Malaysians may be wondering why a tiny European country is joining the growing global investigation into 1MDB, but the outcome of the Luxembourg probe could have great bearing on Prime Minister Najib Abdul Razak.
To begin with, the Luxembourg investigation does not indicate that it has anything to do with Najib.
But the Luxembourg probe is significant as it may solve an important missing link - the connection between 1MDB and a number of entities which have generously pumped billions of ringgit, claimed to be donations, into Najib's personal bank accounts.
ABC News on Tuesday, citing Najib's bank records, revealed that US$1.051 billion (RM4.2 billion) in the prime minister's personal accounts originated from entities such as Saudi Arabia's Ministry of Finance, Prince Faisal bin Turkey bin Bandar Alsaud, Tanore Finance (BVI) and Blackstone Asia Real Estate Partners Ltd (BVI).
The Prime Minister's Office claimed the Saudi entities are proof of what Najib had always asserted - that the money was a Saudi donation and any links to 1MDB is wrong.
So how is this related to the Luxembourg investigation?
The Wall Street Journal today reported that the Luxembourg unit of Banque Privee Edmond De Rothschild Group, which manages funds for wealthy clients, confirmed it was cooperating with the country's investigators who are determining whether 1MDB's funds flowed into the private bank.
However, even before the Luxembourg authorities made public their investigation, Sarawak Report had in January zoomed in on Banque Privee Edmond De Rothschild.
In particular, the whistleblower portal released documents showing that Khadem Al-Qubaisi's Luxembourg account at Banque Privee Edmond De Rotschilde, held under the name of ‘The Vasco Trust’, received US$472.75 billion (RM1.84 billion) in deposits between May 29, 2012 and Dec 4, 2012.
The money originated from Blackstone Asia Real Estate Partners Ltd (BVI), the same offshore company which had pumped at least US$120 million (RM480 million) into Najib's personal bank accounts between Jan 3, 2012 and May 23, 2012.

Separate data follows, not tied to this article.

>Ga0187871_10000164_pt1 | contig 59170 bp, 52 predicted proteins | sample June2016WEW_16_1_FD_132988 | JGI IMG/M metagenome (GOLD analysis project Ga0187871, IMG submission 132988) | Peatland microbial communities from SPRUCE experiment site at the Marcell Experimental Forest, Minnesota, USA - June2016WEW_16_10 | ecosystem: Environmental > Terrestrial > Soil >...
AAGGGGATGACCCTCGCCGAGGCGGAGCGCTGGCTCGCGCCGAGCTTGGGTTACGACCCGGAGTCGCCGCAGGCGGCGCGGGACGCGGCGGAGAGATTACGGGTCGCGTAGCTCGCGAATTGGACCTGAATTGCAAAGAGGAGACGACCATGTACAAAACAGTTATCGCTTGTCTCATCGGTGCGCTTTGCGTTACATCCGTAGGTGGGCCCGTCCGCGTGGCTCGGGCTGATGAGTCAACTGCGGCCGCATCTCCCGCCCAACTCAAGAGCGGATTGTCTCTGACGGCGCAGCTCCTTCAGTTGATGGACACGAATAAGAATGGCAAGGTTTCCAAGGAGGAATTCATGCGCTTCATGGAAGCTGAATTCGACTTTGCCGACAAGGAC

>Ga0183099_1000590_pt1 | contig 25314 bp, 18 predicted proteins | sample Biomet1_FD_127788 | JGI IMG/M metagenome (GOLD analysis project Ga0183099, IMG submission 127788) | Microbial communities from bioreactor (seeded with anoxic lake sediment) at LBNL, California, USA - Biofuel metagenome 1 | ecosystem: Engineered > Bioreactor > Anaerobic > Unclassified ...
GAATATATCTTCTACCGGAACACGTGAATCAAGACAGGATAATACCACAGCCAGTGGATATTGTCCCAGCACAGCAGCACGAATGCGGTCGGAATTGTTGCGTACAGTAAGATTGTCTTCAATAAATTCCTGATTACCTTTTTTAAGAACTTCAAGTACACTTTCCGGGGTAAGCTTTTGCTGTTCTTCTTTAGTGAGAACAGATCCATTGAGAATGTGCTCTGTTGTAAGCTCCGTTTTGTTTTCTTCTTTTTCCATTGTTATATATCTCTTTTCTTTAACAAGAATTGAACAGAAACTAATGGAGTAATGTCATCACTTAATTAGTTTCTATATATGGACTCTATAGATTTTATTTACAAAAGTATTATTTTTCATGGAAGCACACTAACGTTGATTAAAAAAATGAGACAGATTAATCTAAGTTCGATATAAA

Khadem was formerly the chairperson of Aabar Investments PJS, the subsidiary of Abu Dhabi sovereign wealth fund International Petroleum Investment Company (IPIC), of which he was also managing director. Both entities have business dealings with 1MDB.
The Luxembourg probe is believed to be centred around Khadem's account in Banque Privee Edmond De Rotschilde.
This was based on the fact that the Luxembourg state prosecutor's statement said investigators "aim to trace the origin of four transfers in 2012" which corroborates with the four transactions first highlighted by Sarawak Report in January.
The four transactions Khadem received from Blackstone Asia Real Estate Partners Limited (BVI) over a seven-month period began with a US$158 million deposit on May 29, 2012 and subsequently another US$100.75 million, US$129 million and US$85 million were transferred on Aug 3, Oct 31 and Dec 4 respectively, totalling US$472.75 million.
The Luxembourg state prosecutor's statement added that investigators were also tracing the origin of another transaction in 2013, which appeared to refer to a US$20.75 million deposit Khadem received on Feb 2 that year from Good Star Limited, also highlighted by the whistleblower portal in January.
Good Star Limited was controlled by Najib's associate and Penang-born billionaire Jho Low. The company was accused of siphoning off US$1.030 billion from 1MDB's joint-venture with PetroSaudi International, but 1MDB had insisted all its funds in the deal was accounted for.